A report from a UN independent investigator is putting a fresh spotlight on allegations of torture, sexual violence, forced labor, and abusive conditions in Eritrea's system of compulsory, indefinite national service. The investigator noted that Eritrea has ignored repeated calls to ensure legal limits for national service. Since winning independence from Ethiopia three decades ago, Eritrea has been led by President Isaias Afwerki, who has never held an election.
Eritrea lodged a diplomatic protest with the United Kingdom Aug. 12 after the British ambassador to Ethiopia publicly called "for Eritrean forces to withdraw completely back to their own borders." Eritrean forces intervened in support of Ethiopia's federal government during the two-year war in northern Tigray region, but supposedly withdrew after last year's ceasefire. Asmara's diplomatic statement decried "unwarranted remarks" by the ambassador, Darren Welch, without explicitly stating that it no longer has forces in Tigray. One day earlier, the UK Minister of State for Development & Africa Andrew Mitchel issued a finding that "Eritrean forces remaining in Tigray present an obstacle to the overall objective of peace and stability within the region." The controversy comes 10 months after a formal ceasefire in Tigray that has led to a reduction of violence in the region, although rights abuses and a humanitarian crisis persist, exacerbated by a devastating drought. (AFP, Jurist)
Russian President Vladimir Putin has pledged free grain to six African nations. The announcement comes one week after Russia withdrew from the Black Sea grain deal, triggering a spike in global prices. Opening the Africa-Russian summit in St. Petersburg on July 27, Putin promised to send 25,000 to 50,000 tons of free grain to Burkina Faso, Zimbabwe, Mali, Somalia, Central African Republic, and Eritrea. The countries are among Moscow's closest allies on the continent, but they are not all the most food-import dependent. UN Secretary-General António Guterres warned that a "handful of donations" would not correct the market impact of Russia's termination of the year-long deal, which had cut cereal prices by more than one third. The African Union echoed Guterres' criticism.
Thousands of people displaced by the conflict in Ethiopia's northern Tigray state took to the streets May 23 in demonstrations, demanding a prompt return to their homes and the withdrawal of central government troops. Protesters in multiple cities, including regional capital Mekele, chanted slogans such as "return us quickly to our homelands" and "invading forces should leave our land." Nearly 3 million people have been displaced due to the conflict in Tigray, which broke out two and half years ago and officially ended with a a peace agreement last November. Efforts to address the crisis and resolve outstanding conflicts on the ground are ongoing, with international organizations led by the UN Office for the Coordination of Humanitarian Affairs providing assistance to the affected.
The Washington Post reports April 24 that among the classified documents leaked to Discord chat platform by Massachusetts Air National Guard member Jack Teixeira are February findings from an unnamed US intelligence agency that Russia's paramilitary Wagner Group is seeking to recruit rebels to destabilize the government of Chad. One document states that Wagner is working to establish a training camp for hundreds of fighters across the border in the Central African Republic as part of an "evolving plot to topple the Chadian government."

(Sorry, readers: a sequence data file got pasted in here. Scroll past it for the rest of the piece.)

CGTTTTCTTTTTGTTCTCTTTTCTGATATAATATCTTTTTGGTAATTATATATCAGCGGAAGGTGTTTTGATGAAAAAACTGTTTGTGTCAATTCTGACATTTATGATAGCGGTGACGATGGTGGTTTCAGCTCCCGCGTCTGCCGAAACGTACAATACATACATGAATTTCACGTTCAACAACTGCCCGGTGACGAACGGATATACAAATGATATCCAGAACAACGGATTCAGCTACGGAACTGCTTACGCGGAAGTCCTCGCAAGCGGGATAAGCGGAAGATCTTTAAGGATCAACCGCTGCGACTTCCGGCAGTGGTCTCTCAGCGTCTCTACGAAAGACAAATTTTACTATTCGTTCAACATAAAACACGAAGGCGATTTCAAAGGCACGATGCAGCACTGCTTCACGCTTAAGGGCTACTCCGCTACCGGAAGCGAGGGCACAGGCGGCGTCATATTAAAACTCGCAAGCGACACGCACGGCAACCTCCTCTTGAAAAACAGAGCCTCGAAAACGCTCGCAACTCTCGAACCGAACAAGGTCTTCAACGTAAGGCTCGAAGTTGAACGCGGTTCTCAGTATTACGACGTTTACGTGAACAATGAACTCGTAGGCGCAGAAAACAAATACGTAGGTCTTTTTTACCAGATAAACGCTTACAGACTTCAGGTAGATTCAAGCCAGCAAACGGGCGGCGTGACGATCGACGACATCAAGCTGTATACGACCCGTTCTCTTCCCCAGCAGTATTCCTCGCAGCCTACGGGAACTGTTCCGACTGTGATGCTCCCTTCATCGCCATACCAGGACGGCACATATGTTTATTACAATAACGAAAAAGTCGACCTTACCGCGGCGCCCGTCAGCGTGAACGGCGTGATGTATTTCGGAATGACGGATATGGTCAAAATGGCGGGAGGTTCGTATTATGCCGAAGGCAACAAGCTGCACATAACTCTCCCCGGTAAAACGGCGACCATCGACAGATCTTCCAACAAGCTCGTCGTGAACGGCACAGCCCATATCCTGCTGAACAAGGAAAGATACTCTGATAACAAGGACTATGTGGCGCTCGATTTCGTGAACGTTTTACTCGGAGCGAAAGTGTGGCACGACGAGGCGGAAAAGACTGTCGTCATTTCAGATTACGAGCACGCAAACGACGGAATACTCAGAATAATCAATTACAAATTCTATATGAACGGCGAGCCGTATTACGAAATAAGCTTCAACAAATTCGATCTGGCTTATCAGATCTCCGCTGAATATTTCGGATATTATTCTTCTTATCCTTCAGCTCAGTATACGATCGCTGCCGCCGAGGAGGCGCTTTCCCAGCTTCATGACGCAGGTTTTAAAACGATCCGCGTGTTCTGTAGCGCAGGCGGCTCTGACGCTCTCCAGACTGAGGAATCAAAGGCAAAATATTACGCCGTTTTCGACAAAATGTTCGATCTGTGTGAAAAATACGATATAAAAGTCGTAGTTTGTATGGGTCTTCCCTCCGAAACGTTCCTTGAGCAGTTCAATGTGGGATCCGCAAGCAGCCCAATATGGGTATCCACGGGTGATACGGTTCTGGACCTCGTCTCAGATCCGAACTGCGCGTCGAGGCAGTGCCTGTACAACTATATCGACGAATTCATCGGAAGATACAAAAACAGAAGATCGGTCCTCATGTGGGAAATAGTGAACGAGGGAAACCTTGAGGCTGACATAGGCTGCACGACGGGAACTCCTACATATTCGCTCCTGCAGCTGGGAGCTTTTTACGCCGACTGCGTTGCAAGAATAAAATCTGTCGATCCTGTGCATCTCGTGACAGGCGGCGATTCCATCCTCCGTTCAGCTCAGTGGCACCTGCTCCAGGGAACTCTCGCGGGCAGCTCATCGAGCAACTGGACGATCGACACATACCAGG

A month after the two parties signed a ceasefire agreement, the truce between Ethiopia's government and the Tigray People's Liberation Front (TPLF) is holding. But while aid flows into Tigray are scaling up, deliveries still aren't matching needs. The World Food Program said Nov. 25 that while road corridors into Tigray have reopened, access to some areas within the region remains off limits. Essential services, including banking and the internet, remain switched off, with no date set for restoring them. And while plans are proceeding for the disarmament of TPLF fighters, that process is complicated by Eritrean and Amhara forces, which were allies to the government during the conflict—and are reportedly still carrying out attacks on civilians in Tigray, including killings, kidnapping and looting.
More than a month after renewed clashes broke out in Ethiopia's northern Tigray region, there are few signs of de-escalation. A new air-strike hit Tigray's capital of Mekelle on Sept. 23, while the region's ruling party, the Tigray People's Liberation Front (TPLF), accused Eritrea of launching a full-scale offensive in support of the Ethiopian government. There are reports that Eritrea (which has a historical enmity against the TPLF) is mobilizing army reservists, with notices handed out in Asmara, the capital. The return to combat came after a five-month truce that saw back-channel meetings between Mekelle and Addis Ababa but no formal talks. The risk that fresh fighting poses to civilians was underscored by UN investigators, who submitted their first report on the two-year conflict. The investigators accused Ethiopia's government of war crimes in Tigray, and of using starvation as a counterinsurgency tool. Tigrayan forces were also accused of serious human rights abuses.
The UN Human Rights Council (HRC) on March 4 adopted a resolution to establish an Independent International Commission of Inquiry to investigate charges of gross violations by Russian forces in Ukraine. After holding a moment of silence for Ukrainian victims, HRC members passed the resolution overwhelmingly, in a 32–2 vote. Among the 32 countries voting in favor of the resolution were France, Germany, Japan, Mexico, Ukraine, the UK, and the US. The only two countries voting against were Russia and Eritrea. Several other countries, including Bolivia, Cameroon, China, and Cuba, abstained.